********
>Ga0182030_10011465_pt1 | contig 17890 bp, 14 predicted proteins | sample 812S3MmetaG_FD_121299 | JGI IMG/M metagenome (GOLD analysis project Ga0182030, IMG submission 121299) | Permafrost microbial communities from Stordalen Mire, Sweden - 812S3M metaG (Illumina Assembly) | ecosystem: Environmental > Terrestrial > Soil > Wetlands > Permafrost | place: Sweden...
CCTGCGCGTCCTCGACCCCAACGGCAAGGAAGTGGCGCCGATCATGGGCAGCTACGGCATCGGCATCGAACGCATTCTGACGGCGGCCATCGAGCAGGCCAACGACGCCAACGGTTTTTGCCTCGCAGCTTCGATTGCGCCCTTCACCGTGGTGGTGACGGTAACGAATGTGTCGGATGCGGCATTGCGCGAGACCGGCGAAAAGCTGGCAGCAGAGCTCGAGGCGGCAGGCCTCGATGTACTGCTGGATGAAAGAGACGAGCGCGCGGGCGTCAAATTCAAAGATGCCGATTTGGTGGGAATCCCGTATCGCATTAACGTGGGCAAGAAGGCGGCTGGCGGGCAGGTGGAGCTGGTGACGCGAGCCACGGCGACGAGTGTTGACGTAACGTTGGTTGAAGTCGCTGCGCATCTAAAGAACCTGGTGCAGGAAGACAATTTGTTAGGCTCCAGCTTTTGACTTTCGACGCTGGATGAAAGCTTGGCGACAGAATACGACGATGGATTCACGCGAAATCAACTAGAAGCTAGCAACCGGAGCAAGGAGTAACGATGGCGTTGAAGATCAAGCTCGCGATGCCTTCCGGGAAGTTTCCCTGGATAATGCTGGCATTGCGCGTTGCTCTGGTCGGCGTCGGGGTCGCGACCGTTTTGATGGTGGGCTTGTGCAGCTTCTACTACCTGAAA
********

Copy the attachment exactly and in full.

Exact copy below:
>Ga0182030_10011465_pt1 | contig 17890 bp, 14 predicted proteins | sample 812S3MmetaG_FD_121299 | JGI IMG/M metagenome (GOLD analysis project Ga0182030, IMG submission 121299) | Permafrost microbial communities from Stordalen Mire, Sweden - 812S3M metaG (Illumina Assembly) | ecosystem: Environmental > Terrestrial > Soil > Wetlands > Permafrost | place: Sweden...
CCTGCGCGTCCTCGACCCCAACGGCAAGGAAGTGGCGCCGATCATGGGCAGCTACGGCATCGGCATCGAACGCATTCTGACGGCGGCCATCGAGCAGGCCAACGACGCCAACGGTTTTTGCCTCGCAGCTTCGATTGCGCCCTTCACCGTGGTGGTGACGGTAACGAATGTGTCGGATGCGGCATTGCGCGAGACCGGCGAAAAGCTGGCAGCAGAGCTCGAGGCGGCAGGCCTCGATGTACTGCTGGATGAAAGAGACGAGCGCGCGGGCGTCAAATTCAAAGATGCCGATTTGGTGGGAATCCCGTATCGCATTAACGTGGGCAAGAAGGCGGCTGGCGGGCAGGTGGAGCTGGTGACGCGAGCCACGGCGACGAGTGTTGACGTAACGTTGGTTGAAGTCGCTGCGCATCTAAAGAACCTGGTGCAGGAAGACAATTTGTTAGGCTCCAGCTTTTGACTTTCGACGCTGGATGAAAGCTTGGCGACAGAATACGACGATGGATTCACGCGAAATCAACTAGAAGCTAGCAACCGGAGCAAGGAGTAACGATGGCGTTGAAGATCAAGCTCGCGATGCCTTCCGGGAAGTTTCCCTGGATAATGCTGGCATTGCGCGTTGCTCTGGTCGGCGTCGGGGTCGCGACCGTTTTGATGGTGGGCTTGTGCAGCTTCTACTACCTGAAA